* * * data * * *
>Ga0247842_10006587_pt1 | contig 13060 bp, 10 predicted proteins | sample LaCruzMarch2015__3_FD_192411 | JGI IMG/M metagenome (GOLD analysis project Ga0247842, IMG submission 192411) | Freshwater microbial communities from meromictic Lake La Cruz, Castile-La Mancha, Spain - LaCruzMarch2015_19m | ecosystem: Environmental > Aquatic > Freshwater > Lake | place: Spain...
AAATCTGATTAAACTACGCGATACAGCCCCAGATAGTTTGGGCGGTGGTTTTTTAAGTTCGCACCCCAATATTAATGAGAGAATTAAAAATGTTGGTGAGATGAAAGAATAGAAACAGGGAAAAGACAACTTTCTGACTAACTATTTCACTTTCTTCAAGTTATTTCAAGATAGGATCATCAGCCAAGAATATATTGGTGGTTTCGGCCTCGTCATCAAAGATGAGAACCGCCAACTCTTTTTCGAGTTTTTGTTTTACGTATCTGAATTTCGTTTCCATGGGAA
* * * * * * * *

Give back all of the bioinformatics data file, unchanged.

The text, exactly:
>Ga0247842_10006587_pt1 | contig 13060 bp, 10 predicted proteins | sample LaCruzMarch2015__3_FD_192411 | JGI IMG/M metagenome (GOLD analysis project Ga0247842, IMG submission 192411) | Freshwater microbial communities from meromictic Lake La Cruz, Castile-La Mancha, Spain - LaCruzMarch2015_19m | ecosystem: Environmental > Aquatic > Freshwater > Lake | place: Spain...
AAATCTGATTAAACTACGCGATACAGCCCCAGATAGTTTGGGCGGTGGTTTTTTAAGTTCGCACCCCAATATTAATGAGAGAATTAAAAATGTTGGTGAGATGAAAGAATAGAAACAGGGAAAAGACAACTTTCTGACTAACTATTTCACTTTCTTCAAGTTATTTCAAGATAGGATCATCAGCCAAGAATATATTGGTGGTTTCGGCCTCGTCATCAAAGATGAGAACCGCCAACTCTTTTTCGAGTTTTTGTTTTACGTATCTGAATTTCGTTTCCATGGGAA